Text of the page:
I’m still trying to recount all the #workspace photos I have on my phone, and so for now, I’ve decided to write about where I spend 80% of my time back then: my office desk. (In all its chaos, sham and drudgery.)
It was the first time I was ever sent to the field. I had been at the office since 2014, and it was only in February 2016 that I got to hop on a plane to get to work. Continue reading “Workspaces: Gingoog, Misamis Oriental”
I know, I know. I said I’ll try my best to keep up with this blog.
A week ago, I went on a field work to Odiongan, Romblon. Continue reading “Workspaces: Odiongan, Romblon”
It’s been so long since I’ve logged into this account, that I had to trial and error a couple of accounts to access this site.
Anyway, I’m back. From the dead, from confinement, from wherever I’ve been. And for good, hopefully.
The past year has been, to say the least, eventful. Nothing extraordinary, but I’ve been to places I never thought I would be. I would like to share them with you one of these days, perhaps an entry or two on a couple of them, just so I can get back to my writing. I would have sat down immediately to write about them then, but time has been elusive; I have been elusive.
Every time I get the feeling that I want to jot everything down, I get discouraged. I think, “Someone else has written about this, but better. Why bother?” But then I think about all the things I’ve seen and been through, the places that left a mark in my mind. Why did I ever stop at all?
As usual, so many questions. We never run out, do we. But let’s try to answer them one by one. Hopefully I start from when I got on that plane to ___.
I’ll see you again in a bit. Let me just get my stuff together.
I keep saying, One day at a time. The stress of my day job usually means I have to take things with a positive eye, or else.
A good day would entail: The boss is in a good mood, not feeling nauseous on the ride to the venue, no slurs to bring you down during the event proper. A good day would entail being home before 9pm, cozying up in a blanket with someone, watching a movie. A good day meant I could rest easy that night, without the phone buzzing every 10 minutes or so, it meant I could sleep soundly because crisis was averted.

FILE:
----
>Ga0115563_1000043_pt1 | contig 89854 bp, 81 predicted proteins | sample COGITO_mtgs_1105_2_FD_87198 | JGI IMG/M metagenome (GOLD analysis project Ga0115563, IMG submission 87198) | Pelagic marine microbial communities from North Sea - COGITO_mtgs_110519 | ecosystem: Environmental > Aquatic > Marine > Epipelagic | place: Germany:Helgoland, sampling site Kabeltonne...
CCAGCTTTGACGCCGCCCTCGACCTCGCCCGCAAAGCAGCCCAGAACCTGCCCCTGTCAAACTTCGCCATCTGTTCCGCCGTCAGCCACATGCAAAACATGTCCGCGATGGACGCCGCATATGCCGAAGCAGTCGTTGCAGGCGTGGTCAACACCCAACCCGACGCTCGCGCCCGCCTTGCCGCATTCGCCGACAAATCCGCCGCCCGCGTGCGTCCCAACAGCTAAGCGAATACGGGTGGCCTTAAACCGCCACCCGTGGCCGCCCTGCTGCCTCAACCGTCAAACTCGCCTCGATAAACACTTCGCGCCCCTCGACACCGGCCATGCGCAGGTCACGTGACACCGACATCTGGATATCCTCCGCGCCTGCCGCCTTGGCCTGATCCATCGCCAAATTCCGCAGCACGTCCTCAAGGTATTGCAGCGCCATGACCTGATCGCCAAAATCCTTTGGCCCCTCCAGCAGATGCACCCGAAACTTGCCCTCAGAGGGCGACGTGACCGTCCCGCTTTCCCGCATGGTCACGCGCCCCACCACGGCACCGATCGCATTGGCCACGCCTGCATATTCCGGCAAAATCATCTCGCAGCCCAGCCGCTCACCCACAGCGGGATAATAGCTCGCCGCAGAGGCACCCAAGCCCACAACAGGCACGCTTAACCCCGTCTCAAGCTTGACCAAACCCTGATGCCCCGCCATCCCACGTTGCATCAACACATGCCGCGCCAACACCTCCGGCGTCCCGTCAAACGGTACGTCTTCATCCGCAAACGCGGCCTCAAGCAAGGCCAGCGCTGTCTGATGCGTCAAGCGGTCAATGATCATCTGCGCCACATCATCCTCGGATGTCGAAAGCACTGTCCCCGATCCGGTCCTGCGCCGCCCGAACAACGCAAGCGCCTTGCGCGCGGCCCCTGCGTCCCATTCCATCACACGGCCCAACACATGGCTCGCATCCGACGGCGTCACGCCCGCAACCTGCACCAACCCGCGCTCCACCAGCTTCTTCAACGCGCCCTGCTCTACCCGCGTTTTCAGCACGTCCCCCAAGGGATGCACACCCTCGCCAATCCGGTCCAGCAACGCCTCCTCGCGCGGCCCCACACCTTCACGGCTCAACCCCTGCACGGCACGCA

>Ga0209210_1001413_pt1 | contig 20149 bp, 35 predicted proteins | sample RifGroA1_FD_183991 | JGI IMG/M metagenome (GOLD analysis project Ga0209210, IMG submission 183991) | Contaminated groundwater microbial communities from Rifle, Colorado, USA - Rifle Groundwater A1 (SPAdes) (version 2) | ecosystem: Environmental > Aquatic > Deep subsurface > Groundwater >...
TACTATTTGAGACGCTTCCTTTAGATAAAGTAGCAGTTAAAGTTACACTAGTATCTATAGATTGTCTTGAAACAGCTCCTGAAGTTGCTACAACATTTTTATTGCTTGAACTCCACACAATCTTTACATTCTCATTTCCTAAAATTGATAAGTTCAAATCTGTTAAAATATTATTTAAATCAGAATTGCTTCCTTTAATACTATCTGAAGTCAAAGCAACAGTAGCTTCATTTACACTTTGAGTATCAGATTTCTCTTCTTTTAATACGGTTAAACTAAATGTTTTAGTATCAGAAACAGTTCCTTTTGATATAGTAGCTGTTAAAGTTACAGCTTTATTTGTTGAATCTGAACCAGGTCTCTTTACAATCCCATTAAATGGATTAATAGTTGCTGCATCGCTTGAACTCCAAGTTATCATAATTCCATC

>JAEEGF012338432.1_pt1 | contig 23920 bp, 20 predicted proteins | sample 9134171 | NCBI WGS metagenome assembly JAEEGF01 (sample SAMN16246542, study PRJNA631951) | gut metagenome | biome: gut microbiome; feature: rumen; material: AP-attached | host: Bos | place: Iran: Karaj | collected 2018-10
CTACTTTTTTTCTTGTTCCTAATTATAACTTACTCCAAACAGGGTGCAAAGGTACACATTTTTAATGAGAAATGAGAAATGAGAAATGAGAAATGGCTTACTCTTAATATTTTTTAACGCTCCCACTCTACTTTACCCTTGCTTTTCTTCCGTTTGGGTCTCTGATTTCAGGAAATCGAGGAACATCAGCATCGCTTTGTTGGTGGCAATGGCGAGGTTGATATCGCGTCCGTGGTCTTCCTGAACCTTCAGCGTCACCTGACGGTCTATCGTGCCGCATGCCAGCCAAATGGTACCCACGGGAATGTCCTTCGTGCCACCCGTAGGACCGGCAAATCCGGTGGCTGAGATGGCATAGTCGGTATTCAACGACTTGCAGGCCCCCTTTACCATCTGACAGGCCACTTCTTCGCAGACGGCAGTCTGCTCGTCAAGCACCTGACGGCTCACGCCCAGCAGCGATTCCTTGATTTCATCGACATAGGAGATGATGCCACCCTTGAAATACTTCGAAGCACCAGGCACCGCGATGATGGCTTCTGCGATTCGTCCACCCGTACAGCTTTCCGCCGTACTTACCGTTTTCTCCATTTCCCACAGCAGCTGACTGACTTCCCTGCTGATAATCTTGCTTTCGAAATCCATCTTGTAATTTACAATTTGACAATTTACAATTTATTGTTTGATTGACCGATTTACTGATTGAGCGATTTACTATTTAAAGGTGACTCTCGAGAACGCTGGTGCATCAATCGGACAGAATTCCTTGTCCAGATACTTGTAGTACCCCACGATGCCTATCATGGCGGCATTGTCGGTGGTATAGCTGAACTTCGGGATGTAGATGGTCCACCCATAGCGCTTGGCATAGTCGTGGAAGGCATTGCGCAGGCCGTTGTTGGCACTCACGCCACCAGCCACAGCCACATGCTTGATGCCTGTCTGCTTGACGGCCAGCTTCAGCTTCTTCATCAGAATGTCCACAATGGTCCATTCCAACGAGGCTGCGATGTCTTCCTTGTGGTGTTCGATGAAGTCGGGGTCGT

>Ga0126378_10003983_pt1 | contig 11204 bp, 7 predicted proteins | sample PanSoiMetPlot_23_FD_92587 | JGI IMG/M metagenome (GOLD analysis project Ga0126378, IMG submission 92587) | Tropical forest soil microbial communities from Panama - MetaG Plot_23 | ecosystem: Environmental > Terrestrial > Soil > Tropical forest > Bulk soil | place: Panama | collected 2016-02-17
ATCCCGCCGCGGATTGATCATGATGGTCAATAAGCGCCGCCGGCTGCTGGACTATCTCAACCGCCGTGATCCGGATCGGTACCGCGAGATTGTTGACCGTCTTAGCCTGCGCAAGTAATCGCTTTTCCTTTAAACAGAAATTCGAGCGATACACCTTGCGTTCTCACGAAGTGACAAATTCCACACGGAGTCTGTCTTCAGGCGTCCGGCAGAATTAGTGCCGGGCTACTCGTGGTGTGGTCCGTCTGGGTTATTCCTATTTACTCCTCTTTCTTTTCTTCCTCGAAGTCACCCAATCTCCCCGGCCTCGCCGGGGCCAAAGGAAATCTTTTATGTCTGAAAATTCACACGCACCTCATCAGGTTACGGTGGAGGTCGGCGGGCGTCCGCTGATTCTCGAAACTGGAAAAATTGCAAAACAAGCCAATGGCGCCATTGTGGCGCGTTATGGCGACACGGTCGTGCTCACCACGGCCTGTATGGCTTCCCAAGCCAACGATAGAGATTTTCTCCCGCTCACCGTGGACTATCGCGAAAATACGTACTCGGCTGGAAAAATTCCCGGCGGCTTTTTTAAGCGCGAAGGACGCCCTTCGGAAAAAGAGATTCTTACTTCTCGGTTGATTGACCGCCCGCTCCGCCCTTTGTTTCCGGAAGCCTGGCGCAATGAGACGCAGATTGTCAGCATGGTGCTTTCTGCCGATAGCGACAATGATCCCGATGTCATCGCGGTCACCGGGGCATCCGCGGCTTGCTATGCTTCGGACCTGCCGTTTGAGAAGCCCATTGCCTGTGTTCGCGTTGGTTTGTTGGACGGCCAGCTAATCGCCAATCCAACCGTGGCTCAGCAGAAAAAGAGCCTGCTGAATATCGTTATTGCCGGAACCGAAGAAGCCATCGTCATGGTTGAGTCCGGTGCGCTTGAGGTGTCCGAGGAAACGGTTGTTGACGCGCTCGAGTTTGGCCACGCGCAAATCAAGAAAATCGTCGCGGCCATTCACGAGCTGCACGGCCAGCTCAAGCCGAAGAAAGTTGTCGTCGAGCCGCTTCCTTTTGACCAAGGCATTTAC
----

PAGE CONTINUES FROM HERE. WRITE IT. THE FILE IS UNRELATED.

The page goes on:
But these days, it’s hardly that.
These days, people are always angry on social media. Logging in to any platform is taxing, exhausting, excruciating even. If anything, I’ve learned that you can’t really please people, no matter how good you think your intentions are. They will let be.
These days meant having to go through the emotional rollercoaster ride for 5 or so hours every morning, while you wait for your inevitable doom to set. It all depends on the weather, they say; and even if you say it’s good, it’s hardly ever that close to really being good. Sometimes it means: Shit did not hit the fan. Or: For now, we are safe. Or: He is saving it for later.
These days also meant holding close to your heart the things that matter, like your muse, like your pen and paper, like your voice. It is so easy to lose them, take it from me. They fly, fleeting with their little wings, far away, because the fires of the world consume it until there is nothing left to burn but your skin.
I am so consumed by the hustle of everyday that my boots have worn out.
But instead of giving up, it is easier to say: One day at a time, and then one day more, and another, until the days are gone and good at last, and nothing is left but to heed and lick the wounds. It is easier to recite a poem: Darning-needle dragonfly, have done with eye, ear, lip and tooth; finish them, sew dark, mound dust, heap with slumber sleep; now tie all knots ever so neat, pump silence in blood like sand in river deep.
Another week of running around until we run out of road, only to be swept off, landing in another city.
It has been exactly a month since I left to work/travel in another State, a month since I joined the writing rounds, a month since I hopped on that black helicopter with open doors, and the feeling still remains: I am but a leaf, swirling here and about, riding the wind.
And yet, in exactly a month, I’ll be counting days until I need to find a new job. In a month, it will only be days until our fates are decided: Do we stay or do we go?
What are we really doing here that is right, that is wrong? They say, only Time can tell. They say that Time is the one true god. That Time heals all wounds. That it will pass us by, and we won’t even notice because we are so full with our bliss. That time does not wait for us, that Time is not in our hands — then where is it? How are we always lost in it?
We are spun and circling about its hands, being played by it, and we are lost in its beat and tempo. We keep running until we run out of road, riding the winds, that only it can tell where it will land us.
Who are we to ask for all things to stop for our own?